Leyla Weighs In: Are we destined to lose muscle mass as we age?


| By Leyla Muedin MS, RD, CDN

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Sarcopenia is the loss of lean body mass, especially with advancing age. Think frailty. Indeed, physically inactive people can lose between three to five percent lean body mass every year—starting as young as age 30!

Leyla Weighs In: Are we destined to lose muscle mass as we age?Current recommendations for daily protein intake, 0.8 grams per kilogram body weight, have been challenged for being insufficient to obtaining optimal lean mass in older adults. Subsequently, the European Society for Clinical Nutrition and Metabolism is recommending at least 1.0 to 1.2 gm protein/kg daily for healthy, older individuals.

A recent study published in the Journal of the Academy of Nutrition and Dietetics evaluated the relationship between lean body mass, physical activity and protein intake looking at a cross-section of a cohort of postmenopausal women from the Women’s Health Initiative.

To give this study some parameters, researchers utilized a table developed by body composition scientists Jackson and Pollock, which states for women older than age 56, a body fat percentage of 26 to 31 percent is considered an ideal range, whereas 32 to 37 percent is considered overweight, and a 38 percent or greater body fat percentage is defined as obesity.

Protein intakes in this study ranged from 0.54 to 2.02 grams per kilogram (one kg equals 2.2 pounds—in case you want to do the math).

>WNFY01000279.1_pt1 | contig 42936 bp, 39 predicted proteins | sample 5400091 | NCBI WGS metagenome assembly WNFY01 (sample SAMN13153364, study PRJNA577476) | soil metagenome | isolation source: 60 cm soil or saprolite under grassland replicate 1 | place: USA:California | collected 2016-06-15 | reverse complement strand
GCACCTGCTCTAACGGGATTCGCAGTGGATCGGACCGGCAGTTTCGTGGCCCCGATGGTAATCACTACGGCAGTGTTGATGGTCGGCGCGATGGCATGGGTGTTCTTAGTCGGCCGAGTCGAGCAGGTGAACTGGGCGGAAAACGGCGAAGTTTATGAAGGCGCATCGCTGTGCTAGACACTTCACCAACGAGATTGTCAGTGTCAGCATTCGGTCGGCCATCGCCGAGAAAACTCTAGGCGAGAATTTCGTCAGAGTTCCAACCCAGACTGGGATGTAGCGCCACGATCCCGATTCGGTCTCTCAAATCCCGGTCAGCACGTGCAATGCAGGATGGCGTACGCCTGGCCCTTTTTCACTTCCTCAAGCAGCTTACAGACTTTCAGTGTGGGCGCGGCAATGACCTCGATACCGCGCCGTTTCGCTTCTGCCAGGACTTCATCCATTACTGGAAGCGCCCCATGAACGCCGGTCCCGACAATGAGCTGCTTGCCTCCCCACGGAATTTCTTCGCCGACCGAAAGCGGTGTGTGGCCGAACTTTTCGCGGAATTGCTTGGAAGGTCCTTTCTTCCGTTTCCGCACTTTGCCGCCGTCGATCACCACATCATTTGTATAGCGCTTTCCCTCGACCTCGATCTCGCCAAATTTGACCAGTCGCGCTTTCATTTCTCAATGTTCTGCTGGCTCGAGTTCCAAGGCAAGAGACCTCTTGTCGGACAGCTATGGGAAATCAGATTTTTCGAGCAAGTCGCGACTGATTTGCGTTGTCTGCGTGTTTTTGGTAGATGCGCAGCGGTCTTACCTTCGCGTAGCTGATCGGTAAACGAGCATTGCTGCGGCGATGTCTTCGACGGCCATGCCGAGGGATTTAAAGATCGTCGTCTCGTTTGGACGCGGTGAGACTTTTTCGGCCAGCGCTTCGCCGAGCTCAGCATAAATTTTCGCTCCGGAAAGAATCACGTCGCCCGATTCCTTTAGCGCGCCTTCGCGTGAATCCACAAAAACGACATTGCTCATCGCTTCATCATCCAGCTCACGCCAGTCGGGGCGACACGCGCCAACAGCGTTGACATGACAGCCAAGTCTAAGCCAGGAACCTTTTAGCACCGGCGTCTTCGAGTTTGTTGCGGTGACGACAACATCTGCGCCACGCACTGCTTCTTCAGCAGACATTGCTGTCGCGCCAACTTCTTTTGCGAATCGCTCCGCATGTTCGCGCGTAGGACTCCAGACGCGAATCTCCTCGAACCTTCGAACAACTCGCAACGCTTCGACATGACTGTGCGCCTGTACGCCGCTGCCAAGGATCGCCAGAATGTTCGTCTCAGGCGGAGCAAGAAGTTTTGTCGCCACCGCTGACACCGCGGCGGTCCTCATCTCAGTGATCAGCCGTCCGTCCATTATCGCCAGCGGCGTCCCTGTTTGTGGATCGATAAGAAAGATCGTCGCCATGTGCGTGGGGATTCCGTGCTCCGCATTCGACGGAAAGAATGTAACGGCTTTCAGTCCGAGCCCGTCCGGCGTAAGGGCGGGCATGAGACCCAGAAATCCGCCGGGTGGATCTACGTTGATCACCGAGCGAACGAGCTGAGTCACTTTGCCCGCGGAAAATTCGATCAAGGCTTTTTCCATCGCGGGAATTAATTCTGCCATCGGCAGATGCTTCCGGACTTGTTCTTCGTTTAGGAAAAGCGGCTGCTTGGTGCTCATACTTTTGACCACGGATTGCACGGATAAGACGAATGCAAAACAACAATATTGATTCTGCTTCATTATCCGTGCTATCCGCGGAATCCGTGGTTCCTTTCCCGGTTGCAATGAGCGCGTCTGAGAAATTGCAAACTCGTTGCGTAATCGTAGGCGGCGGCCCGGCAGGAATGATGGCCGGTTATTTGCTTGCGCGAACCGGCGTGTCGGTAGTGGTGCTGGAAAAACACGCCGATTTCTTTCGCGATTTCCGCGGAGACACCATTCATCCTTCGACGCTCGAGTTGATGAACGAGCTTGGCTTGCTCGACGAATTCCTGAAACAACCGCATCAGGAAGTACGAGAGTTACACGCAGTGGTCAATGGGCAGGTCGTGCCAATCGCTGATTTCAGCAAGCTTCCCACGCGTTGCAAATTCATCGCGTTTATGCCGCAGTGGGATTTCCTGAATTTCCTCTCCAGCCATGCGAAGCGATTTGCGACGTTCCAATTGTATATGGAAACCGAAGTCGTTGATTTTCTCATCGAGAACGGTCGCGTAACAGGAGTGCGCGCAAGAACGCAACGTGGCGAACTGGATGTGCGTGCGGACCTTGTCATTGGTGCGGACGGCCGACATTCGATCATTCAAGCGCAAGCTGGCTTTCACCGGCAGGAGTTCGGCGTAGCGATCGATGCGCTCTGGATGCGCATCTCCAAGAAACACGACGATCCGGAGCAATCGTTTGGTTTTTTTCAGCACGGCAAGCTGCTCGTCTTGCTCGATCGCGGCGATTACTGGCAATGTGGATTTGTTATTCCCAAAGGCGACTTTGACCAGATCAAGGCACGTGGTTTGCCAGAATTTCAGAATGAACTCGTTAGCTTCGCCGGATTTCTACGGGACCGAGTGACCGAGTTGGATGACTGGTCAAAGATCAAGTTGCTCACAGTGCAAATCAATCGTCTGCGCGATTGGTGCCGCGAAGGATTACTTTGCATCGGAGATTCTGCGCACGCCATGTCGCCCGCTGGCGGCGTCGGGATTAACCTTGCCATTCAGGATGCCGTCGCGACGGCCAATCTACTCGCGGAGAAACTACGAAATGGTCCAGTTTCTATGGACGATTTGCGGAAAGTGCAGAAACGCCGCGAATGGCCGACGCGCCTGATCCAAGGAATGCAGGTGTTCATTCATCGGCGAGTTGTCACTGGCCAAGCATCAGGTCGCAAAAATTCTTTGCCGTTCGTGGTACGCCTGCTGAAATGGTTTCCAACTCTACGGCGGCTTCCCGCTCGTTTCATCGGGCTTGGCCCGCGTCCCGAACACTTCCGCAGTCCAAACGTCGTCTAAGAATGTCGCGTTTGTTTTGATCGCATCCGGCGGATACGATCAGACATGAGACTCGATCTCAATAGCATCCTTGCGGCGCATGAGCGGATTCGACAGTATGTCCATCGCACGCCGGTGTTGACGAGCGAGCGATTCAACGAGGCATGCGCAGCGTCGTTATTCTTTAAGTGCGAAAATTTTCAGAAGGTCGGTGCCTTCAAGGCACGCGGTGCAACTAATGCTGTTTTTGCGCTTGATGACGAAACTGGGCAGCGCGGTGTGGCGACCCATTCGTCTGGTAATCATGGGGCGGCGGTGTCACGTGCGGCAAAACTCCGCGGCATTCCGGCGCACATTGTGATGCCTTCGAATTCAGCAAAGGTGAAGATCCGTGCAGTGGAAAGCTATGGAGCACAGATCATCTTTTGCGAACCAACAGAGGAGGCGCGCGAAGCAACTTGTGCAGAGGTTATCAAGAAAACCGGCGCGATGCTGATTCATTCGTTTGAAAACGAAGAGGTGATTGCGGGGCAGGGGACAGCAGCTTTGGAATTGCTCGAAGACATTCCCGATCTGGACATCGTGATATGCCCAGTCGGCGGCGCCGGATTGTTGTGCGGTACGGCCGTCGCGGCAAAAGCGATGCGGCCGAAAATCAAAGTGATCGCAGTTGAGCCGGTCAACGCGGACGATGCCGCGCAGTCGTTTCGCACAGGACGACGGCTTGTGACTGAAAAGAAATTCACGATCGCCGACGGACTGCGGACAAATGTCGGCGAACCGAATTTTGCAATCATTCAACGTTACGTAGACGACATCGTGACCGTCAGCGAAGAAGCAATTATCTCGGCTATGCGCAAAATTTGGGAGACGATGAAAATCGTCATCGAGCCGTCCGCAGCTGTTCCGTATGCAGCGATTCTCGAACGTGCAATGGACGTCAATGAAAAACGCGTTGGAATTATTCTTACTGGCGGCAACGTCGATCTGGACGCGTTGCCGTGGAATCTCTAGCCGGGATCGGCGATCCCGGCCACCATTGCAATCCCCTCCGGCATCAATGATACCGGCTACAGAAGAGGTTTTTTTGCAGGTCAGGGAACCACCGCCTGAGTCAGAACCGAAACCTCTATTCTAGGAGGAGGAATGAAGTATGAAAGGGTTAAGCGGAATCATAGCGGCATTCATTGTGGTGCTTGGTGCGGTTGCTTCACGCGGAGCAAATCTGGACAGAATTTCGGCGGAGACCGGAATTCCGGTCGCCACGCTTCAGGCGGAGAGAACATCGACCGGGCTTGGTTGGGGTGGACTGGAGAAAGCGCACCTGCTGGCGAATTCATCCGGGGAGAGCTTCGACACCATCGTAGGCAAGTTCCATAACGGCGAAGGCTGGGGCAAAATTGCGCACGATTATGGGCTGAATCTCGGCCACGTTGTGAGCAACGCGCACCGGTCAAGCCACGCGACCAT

Included in the study were 8,298 women across a range from normal weight to obese. What researchers found is a “strong positive relationship between protein consumption and percent lean mass in postmenopausal women, and that physical activity modifies this relationship” across weight categories. In fact, in women with the highest intake of protein, lean body mass was higher than other quintiles—as much as 6.5 percentage points higher compared to the lowest quintiles.

But even more exciting, in women with the highest protein intake and highest level of physical activity, the percent lean mass was higher still – a mean 8.5 percentage points higher. Moreover, women across all weight categories benefitted from the combination of higher protein intake and exercise.

So here is more evidence of the benefits of consistent exercise (particularly resistance training) coupled with a protein-rich diet. Doing both will keep you vital and strong throughout your life.

To your health!

Martinez JA, Wertheim BC, Thomson CA et al. Physical activity modifies the association between dietary protein and lean mass of postmenopausal women. J Acad Nutr and Dietetics. 2017; 117: 192-203.

As you may know, I’ve been doing a weekly “Q&A with Leyla” podcast feature with Dr. Hoffman. Now you can get my perspective and expertise every Friday on my own episode of the Intelligent Medicine Podcast. If you missed last week’s, you can listen here. To be sure you don’t miss out on any of my important insights and information, subscribe today!


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